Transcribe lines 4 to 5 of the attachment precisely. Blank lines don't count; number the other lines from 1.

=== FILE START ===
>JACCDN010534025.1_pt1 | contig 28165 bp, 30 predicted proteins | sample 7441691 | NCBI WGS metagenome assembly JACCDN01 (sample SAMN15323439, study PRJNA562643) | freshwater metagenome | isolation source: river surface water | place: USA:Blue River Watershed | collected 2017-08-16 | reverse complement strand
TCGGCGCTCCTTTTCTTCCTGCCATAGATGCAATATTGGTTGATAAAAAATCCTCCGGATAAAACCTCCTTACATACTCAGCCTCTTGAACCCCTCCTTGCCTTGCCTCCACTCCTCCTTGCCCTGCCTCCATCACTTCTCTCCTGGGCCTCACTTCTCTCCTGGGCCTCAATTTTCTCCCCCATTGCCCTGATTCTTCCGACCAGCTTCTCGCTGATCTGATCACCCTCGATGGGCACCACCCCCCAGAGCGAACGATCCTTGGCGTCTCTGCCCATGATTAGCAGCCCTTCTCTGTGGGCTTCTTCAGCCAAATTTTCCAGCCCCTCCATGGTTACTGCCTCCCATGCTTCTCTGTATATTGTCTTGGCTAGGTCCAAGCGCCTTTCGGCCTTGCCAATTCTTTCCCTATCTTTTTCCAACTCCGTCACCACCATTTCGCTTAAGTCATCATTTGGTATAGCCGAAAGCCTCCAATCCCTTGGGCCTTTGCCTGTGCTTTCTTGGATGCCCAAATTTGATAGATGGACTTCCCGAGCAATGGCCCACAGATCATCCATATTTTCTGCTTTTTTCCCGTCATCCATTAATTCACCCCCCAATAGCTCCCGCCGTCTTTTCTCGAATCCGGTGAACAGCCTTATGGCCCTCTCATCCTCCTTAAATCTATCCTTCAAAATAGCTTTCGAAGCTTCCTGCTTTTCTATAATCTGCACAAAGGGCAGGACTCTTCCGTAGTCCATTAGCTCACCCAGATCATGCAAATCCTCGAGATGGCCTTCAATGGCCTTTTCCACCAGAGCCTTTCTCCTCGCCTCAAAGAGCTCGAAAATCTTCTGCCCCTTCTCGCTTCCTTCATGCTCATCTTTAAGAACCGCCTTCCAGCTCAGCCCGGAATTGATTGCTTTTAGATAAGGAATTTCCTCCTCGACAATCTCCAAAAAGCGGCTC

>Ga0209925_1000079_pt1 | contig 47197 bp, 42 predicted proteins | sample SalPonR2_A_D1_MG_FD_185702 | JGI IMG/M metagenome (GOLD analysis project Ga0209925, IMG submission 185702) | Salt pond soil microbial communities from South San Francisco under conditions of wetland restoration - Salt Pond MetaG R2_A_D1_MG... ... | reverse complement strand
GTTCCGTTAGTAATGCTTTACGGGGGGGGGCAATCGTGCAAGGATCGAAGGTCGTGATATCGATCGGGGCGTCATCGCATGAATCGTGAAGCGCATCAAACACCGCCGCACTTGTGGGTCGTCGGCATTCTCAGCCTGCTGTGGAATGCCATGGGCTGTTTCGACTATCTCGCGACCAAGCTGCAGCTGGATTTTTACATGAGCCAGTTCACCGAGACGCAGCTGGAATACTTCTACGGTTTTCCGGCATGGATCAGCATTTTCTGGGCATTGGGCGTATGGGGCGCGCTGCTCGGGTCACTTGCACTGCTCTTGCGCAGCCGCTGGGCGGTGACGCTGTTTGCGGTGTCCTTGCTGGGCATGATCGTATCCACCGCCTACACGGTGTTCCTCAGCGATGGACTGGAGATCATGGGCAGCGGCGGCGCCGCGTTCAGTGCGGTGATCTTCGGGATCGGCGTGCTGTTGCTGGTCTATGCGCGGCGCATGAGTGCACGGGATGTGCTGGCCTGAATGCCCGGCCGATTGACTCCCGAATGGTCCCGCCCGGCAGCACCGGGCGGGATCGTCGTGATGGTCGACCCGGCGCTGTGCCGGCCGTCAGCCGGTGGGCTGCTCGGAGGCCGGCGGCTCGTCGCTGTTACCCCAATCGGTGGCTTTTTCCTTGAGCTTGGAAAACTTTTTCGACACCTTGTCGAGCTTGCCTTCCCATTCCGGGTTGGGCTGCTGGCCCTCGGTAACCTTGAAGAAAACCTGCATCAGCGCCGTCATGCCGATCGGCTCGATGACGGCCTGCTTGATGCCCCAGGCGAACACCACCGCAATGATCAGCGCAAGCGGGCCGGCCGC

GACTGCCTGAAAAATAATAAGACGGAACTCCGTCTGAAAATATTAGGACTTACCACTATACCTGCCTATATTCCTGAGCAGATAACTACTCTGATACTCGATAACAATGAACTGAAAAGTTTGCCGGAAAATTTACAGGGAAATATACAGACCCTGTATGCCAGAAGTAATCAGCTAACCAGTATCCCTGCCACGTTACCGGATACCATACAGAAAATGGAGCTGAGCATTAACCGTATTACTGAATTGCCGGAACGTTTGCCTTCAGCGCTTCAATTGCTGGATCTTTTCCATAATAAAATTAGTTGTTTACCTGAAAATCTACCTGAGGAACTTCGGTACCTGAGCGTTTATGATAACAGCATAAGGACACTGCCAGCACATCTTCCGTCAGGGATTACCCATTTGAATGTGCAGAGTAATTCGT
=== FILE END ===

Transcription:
GTTCCGTTAGTAATGCTTTACGGGGGGGGGCAATCGTGCAAGGATCGAAGGTCGTGATATCGATCGGGGCGTCATCGCATGAATCGTGAAGCGCATCAAACACCGCCGCACTTGTGGGTCGTCGGCATTCTCAGCCTGCTGTGGAATGCCATGGGCTGTTTCGACTATCTCGCGACCAAGCTGCAGCTGGATTTTTACATGAGCCAGTTCACCGAGACGCAGCTGGAATACTTCTACGGTTTTCCGGCATGGATCAGCATTTTCTGGGCATTGGGCGTATGGGGCGCGCTGCTCGGGTCACTTGCACTGCTCTTGCGCAGCCGCTGGGCGGTGACGCTGTTTGCGGTGTCCTTGCTGGGCATGATCGTATCCACCGCCTACACGGTGTTCCTCAGCGATGGACTGGAGATCATGGGCAGCGGCGGCGCCGCGTTCAGTGCGGTGATCTTCGGGATCGGCGTGCTGTTGCTGGTCTATGCGCGGCGCATGAGTGCACGGGATGTGCTGGCCTGAATGCCCGGCCGATTGACTCCCGAATGGTCCCGCCCGGCAGCACCGGGCGGGATCGTCGTGATGGTCGACCCGGCGCTGTGCCGGCCGTCAGCCGGTGGGCTGCTCGGAGGCCGGCGGCTCGTCGCTGTTACCCCAATCGGTGGCTTTTTCCTTGAGCTTGGAAAACTTTTTCGACACCTTGTCGAGCTTGCCTTCCCATTCCGGGTTGGGCTGCTGGCCCTCGGTAACCTTGAAGAAAACCTGCATCAGCGCCGTCATGCCGATCGGCTCGATGACGGCCTGCTTGATGCCCCAGGCGAACACCACCGCAATGATCAGCGCAAGCGGGCCGGCCGC

GACTGCCTGAAAAATAATAAGACGGAACTCCGTCTGAAAATATTAGGACTTACCACTATACCTGCCTATATTCCTGAGCAGATAACTACTCTGATACTCGATAACAATGAACTGAAAAGTTTGCCGGAAAATTTACAGGGAAATATACAGACCCTGTATGCCAGAAGTAATCAGCTAACCAGTATCCCTGCCACGTTACCGGATACCATACAGAAAATGGAGCTGAGCATTAACCGTATTACTGAATTGCCGGAACGTTTGCCTTCAGCGCTTCAATTGCTGGATCTTTTCCATAATAAAATTAGTTGTTTACCTGAAAATCTACCTGAGGAACTTCGGTACCTGAGCGTTTATGATAACAGCATAAGGACACTGCCAGCACATCTTCCGTCAGGGATTACCCATTTGAATGTGCAGAGTAATTCGT